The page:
It is with great sadness that I write this post.
Michael Jemtrud, an exemplary director, professor, and mentor will be [forcefully] stepping down from his position as the director of the School of Architecture at McGill University at the end of this month.
Throughout my undergraduate degree at McGill and the recently finished Masters degree, I have had the pleasure to witness McGill grow into a school of international standards, a School that has proven itself many a time in the last couple of years.
Don’t get me wrong; I enjoyed my years as an undergraduate student, learning and blossoming into [hopefully] a good architectural designer with something to say and much to learn. Nevertheless, I witnessed with surprise and joy the changes that started taking place in the last couple of years, and I can say today, with much pride [for the School of Architecture], that I am extremely jealous of the education that undergraduate students are getting today - I really do wish I was them. I also fear for what is going to happen when they enter the field and compete against my generation of architects, but that’s a whole other story.
All this to say that, had it not been for Michael, I would not be writing all of this. The School of Architecture - MY School of Architecture, stepped into the 21st century and started aiming for excellence when Michael stepped in. A friend asked me today why we are all making such a big deal out of this - after all, aren’t most of my friends done? The kids that will start their undergraduate degree in the fall won’t even know the difference right? Well that’s what worries each and every one of us. At best, we might get stagnation. In the worst case, a backlash into what used to be (which was good for the times, but, it was good for the “times”).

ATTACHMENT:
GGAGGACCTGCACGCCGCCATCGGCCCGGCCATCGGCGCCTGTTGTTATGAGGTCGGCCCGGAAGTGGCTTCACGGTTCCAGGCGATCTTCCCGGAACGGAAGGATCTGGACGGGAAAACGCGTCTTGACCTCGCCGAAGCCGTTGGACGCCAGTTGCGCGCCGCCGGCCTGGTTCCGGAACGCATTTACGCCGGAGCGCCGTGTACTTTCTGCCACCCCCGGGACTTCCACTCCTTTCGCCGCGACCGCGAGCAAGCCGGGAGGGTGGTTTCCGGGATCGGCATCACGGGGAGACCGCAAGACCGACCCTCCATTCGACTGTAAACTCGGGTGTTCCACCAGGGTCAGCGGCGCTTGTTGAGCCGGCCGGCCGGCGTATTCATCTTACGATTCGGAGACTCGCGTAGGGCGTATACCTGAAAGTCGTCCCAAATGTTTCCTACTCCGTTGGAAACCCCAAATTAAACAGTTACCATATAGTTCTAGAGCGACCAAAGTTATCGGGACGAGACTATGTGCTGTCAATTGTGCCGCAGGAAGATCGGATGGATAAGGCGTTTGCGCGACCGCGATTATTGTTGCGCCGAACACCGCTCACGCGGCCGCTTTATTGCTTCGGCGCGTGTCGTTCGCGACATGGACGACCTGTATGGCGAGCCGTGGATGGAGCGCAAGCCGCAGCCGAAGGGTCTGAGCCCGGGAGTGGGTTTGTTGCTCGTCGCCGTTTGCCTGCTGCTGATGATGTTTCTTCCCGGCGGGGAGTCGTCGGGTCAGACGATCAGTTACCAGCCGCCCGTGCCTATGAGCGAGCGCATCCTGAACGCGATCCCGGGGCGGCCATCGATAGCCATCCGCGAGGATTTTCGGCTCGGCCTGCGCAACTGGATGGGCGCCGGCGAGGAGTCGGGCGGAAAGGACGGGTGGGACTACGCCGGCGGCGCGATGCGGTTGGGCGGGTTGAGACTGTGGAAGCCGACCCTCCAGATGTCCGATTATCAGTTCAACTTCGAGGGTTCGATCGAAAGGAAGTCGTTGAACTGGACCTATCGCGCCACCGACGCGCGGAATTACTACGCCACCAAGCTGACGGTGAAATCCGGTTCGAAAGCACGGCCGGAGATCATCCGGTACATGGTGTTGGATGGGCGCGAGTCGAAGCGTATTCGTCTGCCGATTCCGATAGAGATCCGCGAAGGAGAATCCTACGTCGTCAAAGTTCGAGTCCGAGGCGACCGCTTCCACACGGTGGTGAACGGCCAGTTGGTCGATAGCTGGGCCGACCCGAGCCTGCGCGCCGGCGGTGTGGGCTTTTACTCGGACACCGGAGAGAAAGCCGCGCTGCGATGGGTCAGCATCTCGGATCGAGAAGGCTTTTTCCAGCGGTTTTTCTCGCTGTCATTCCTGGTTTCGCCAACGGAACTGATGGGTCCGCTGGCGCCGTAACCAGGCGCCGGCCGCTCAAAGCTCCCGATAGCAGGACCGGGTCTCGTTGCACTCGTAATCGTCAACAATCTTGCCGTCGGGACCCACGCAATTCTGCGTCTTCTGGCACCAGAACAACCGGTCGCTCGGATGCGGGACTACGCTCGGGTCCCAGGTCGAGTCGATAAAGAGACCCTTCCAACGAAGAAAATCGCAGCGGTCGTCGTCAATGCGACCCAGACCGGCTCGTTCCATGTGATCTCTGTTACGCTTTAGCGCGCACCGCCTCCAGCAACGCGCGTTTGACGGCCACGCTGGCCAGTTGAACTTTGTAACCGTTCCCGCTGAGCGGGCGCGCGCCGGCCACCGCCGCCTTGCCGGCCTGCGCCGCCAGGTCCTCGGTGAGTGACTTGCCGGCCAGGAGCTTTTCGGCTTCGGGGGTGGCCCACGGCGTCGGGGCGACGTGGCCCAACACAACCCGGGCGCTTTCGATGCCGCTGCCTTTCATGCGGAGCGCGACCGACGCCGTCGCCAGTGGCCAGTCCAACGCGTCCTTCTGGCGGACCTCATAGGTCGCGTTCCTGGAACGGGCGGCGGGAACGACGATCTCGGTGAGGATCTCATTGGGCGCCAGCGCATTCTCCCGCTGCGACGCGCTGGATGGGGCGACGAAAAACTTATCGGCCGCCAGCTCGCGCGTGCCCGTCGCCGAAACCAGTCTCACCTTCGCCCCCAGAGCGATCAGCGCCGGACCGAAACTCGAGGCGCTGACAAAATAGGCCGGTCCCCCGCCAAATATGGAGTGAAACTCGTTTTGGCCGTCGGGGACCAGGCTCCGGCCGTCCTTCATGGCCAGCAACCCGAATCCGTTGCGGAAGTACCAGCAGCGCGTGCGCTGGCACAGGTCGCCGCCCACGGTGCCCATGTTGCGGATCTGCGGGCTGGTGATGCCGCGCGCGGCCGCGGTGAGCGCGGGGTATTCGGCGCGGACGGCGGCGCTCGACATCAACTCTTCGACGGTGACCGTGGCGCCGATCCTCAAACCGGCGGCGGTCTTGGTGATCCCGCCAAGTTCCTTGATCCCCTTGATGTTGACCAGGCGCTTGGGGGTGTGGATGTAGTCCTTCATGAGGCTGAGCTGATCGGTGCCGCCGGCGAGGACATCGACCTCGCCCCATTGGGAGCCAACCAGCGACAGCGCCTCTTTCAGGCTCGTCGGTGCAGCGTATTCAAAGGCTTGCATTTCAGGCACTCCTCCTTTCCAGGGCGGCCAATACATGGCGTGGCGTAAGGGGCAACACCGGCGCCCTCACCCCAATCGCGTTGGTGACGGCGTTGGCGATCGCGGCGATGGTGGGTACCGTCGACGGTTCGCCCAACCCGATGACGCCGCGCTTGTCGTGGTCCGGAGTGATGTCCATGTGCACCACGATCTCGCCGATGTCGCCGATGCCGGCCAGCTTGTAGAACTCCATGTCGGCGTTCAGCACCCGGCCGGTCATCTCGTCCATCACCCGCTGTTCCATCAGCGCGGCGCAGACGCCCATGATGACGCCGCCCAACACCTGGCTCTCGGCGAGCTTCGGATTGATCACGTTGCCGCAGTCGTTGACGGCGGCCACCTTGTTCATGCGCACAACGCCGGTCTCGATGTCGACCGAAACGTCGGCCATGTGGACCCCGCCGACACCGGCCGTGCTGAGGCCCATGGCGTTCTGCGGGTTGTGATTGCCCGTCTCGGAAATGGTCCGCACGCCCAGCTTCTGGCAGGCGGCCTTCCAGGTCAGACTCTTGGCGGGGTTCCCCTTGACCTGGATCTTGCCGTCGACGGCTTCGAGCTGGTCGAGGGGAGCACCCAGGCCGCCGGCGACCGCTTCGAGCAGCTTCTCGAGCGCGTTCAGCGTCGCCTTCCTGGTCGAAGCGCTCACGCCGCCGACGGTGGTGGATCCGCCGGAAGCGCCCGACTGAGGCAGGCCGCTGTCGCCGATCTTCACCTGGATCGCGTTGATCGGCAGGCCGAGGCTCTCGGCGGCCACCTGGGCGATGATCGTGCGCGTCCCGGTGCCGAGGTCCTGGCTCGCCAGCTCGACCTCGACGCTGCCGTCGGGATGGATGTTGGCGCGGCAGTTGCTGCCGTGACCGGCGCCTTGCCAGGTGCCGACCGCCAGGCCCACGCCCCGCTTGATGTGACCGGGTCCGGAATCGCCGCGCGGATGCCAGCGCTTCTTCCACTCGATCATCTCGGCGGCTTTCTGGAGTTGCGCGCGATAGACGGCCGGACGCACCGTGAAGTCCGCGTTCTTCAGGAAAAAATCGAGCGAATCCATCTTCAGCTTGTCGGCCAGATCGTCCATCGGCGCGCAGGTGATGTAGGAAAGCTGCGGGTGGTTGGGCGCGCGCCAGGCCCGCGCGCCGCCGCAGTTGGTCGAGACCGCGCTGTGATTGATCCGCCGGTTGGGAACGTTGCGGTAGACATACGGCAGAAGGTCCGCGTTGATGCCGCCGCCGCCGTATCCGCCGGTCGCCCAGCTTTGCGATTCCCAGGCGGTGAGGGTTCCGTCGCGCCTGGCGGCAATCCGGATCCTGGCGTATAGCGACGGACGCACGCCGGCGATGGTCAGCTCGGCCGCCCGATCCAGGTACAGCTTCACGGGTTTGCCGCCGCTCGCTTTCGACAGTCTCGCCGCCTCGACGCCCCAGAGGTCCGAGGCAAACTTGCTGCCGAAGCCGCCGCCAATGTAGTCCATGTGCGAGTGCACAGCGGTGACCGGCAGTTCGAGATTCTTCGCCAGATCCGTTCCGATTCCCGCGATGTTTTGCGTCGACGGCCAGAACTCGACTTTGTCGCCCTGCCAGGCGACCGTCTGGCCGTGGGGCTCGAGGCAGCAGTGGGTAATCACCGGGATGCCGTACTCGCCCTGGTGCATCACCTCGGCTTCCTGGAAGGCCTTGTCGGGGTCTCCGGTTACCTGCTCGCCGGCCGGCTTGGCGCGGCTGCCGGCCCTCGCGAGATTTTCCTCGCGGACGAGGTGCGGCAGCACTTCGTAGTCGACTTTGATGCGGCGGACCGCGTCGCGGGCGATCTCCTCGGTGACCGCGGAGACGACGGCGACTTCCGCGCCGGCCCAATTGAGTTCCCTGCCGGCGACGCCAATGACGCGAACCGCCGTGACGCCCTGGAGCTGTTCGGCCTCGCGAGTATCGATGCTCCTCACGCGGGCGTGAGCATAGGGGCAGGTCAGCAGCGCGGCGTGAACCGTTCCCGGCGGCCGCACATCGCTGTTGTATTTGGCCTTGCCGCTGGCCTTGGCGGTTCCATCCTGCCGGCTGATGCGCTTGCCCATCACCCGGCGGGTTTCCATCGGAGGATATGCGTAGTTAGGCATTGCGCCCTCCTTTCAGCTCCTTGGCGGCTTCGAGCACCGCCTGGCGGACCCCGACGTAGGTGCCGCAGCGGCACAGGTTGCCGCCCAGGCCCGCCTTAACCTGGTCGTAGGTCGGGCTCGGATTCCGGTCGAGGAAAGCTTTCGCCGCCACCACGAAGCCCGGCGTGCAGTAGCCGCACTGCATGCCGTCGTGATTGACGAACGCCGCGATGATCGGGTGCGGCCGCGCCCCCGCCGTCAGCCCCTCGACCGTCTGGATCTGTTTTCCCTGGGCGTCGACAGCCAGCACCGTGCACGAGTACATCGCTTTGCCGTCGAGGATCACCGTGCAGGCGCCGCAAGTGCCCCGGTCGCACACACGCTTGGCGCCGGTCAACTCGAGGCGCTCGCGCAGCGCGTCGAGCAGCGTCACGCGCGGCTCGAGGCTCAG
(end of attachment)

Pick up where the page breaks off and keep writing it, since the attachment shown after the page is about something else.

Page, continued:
Also, there is a personal agenda. Relationships between students and professors within our School are different. We call them by their first name. We talk to them. We eat with them. We drink with them. It gets personal very fast. There is mutual respect, understanding, challenging discussions, debates, arguments even. All to grow and become a better version of our professional selves. So Michael being gone? It is difficult. It is unfair. It is painful. It will not affect the next 5 years of my professional [nor educational as it is done] life. But it does affect me as a person with feelings. And it will affect the next generation of students and the School itself. And there again we get personal. This is not egoism. This is genuine caring.
But what is done is done right? We now need to somehow ensure the future of the School and of the Students. Many of us know how, but it is up to the important people to understand the how as well. I hope it’s not too late.